In many parts of the region, construction of single-family homes, duplexes and other residences is occurring, but on a smaller scale with individual homes being built rather than large subdivisions. In Bristol, Tennessee, for example, 22 new single-family homes or duplexes are under construction. Karl Cooler, codes administrator for Bristol, Tennessee, said between 37 and 48 new single-family homes were built each year for the last several years.

Fewer homes are being built in Bristol, Virginia. Since 2013, roughly four to 10 homes have been constructed per year.

Subdivisions coming

Subdivisions are in the works. Developer Aaron Lilly is building 30 smart homes with solar power in Bristol, Virginia, the first of which are set to close in December.

Lilly said the homes combine smart technology, advanced climate control and built-in solar panels. However, innovation comes with a cost, and the homes range from around $270,000 to $299,000.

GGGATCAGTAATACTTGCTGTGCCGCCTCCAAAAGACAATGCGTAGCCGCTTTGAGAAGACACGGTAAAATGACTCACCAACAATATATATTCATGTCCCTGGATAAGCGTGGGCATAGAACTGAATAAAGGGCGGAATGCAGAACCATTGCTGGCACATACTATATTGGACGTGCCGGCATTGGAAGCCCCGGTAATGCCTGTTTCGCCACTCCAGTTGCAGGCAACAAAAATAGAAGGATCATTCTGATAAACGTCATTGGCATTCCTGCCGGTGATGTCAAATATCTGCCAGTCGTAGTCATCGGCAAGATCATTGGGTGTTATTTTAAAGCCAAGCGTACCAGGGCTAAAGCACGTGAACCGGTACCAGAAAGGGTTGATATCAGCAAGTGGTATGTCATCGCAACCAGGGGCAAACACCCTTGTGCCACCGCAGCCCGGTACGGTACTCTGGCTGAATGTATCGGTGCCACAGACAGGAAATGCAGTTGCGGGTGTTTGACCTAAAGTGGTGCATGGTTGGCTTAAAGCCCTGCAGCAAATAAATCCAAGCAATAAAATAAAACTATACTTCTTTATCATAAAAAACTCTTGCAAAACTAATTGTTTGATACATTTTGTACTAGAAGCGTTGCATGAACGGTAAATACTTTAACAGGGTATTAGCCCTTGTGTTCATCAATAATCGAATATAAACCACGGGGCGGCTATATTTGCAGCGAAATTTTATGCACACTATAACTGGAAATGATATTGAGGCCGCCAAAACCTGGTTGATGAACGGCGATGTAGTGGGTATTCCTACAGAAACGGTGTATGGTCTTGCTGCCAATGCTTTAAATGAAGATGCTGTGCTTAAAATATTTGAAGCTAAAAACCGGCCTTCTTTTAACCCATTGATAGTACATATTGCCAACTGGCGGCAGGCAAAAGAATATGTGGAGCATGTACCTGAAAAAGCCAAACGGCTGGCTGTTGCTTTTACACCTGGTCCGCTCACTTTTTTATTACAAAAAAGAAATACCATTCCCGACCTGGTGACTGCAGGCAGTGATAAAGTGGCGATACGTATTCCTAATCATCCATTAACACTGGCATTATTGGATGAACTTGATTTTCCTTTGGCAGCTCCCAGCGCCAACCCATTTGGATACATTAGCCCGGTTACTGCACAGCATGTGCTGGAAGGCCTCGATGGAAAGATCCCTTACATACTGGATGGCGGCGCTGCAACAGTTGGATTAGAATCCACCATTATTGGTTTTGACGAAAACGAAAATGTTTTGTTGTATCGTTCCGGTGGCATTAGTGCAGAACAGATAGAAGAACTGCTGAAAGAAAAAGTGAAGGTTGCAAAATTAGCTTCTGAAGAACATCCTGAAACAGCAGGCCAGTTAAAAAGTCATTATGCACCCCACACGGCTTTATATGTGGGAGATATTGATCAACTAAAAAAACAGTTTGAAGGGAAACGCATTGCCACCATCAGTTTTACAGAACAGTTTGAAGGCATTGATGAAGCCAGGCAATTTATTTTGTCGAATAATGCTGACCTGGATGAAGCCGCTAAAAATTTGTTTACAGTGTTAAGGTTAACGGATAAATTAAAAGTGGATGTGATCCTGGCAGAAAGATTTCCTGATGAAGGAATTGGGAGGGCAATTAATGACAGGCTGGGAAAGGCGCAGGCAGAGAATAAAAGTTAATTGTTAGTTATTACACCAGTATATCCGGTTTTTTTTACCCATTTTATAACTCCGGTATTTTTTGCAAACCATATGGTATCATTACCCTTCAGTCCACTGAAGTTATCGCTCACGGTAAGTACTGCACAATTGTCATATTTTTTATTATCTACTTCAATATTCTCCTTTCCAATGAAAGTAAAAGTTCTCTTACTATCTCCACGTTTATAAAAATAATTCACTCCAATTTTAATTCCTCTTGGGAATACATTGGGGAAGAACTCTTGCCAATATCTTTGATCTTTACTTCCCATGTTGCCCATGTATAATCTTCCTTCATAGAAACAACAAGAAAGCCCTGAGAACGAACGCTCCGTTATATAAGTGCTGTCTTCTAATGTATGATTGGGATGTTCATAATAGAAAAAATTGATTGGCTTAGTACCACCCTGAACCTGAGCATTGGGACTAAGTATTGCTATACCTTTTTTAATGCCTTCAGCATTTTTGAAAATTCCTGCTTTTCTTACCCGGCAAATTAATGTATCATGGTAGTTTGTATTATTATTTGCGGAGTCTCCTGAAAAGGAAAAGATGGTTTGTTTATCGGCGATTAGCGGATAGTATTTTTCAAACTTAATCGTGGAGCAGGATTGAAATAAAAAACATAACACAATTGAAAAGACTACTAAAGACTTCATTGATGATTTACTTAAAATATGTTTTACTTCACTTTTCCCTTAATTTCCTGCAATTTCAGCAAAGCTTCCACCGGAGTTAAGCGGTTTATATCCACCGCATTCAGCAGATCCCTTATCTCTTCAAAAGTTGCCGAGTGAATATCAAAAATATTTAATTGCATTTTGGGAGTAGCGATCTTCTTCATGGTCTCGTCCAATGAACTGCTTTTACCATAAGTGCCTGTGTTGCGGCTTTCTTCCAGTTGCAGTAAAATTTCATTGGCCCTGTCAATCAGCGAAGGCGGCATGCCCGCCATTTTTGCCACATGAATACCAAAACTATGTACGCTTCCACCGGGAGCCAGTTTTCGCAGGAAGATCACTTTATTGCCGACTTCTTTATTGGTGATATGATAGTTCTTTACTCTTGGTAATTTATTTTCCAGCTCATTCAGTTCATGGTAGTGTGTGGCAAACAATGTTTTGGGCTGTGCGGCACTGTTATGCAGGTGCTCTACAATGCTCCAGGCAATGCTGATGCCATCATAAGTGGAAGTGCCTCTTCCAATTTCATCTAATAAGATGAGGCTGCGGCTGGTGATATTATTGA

Lilly said he plans another development nearby on 70 acres that could include possibly 400 to 500 residences.

In Bristol, Tennessee, the planning commission is set to make a decision in December on whether to approve a subdivision for Manchester Group Inc. near Old Jonesboro Road that would divide 13.7 acres into 45 lots.

Renovating and flipping

Rather than build new homes, some in Northeast Tennessee and Southwest Virginia are renovating and updating existing properties.

New Again Houses, based out of Bristol, Tennessee, is a company that does home rehabilitation on a large scale. The company buys homes, renovates them and then sells them. The company has seen success since it was founded about a decade ago.

Sam Ferguson, vice president of New Again Houses, said the company flipped seven homes in 2011. Now it renovates roughly four a month, and he doesn’t expect demand for what they do to go anywhere soon.

“People are willing to pay more for a remodeled home than one that hasn’t been remodeled,” Ferguson said.

Often remodeling and fixing up an existing home can cost less than completely constructing a new one. Ferguson said on average New Again Houses spends $40,000 on construction expenditures. He said the values of the homes they work on ranges from $50,000 to $300,000.

276-645-2412 | lgreiss@bristolnews.com | Twitter: @Leif_Greiss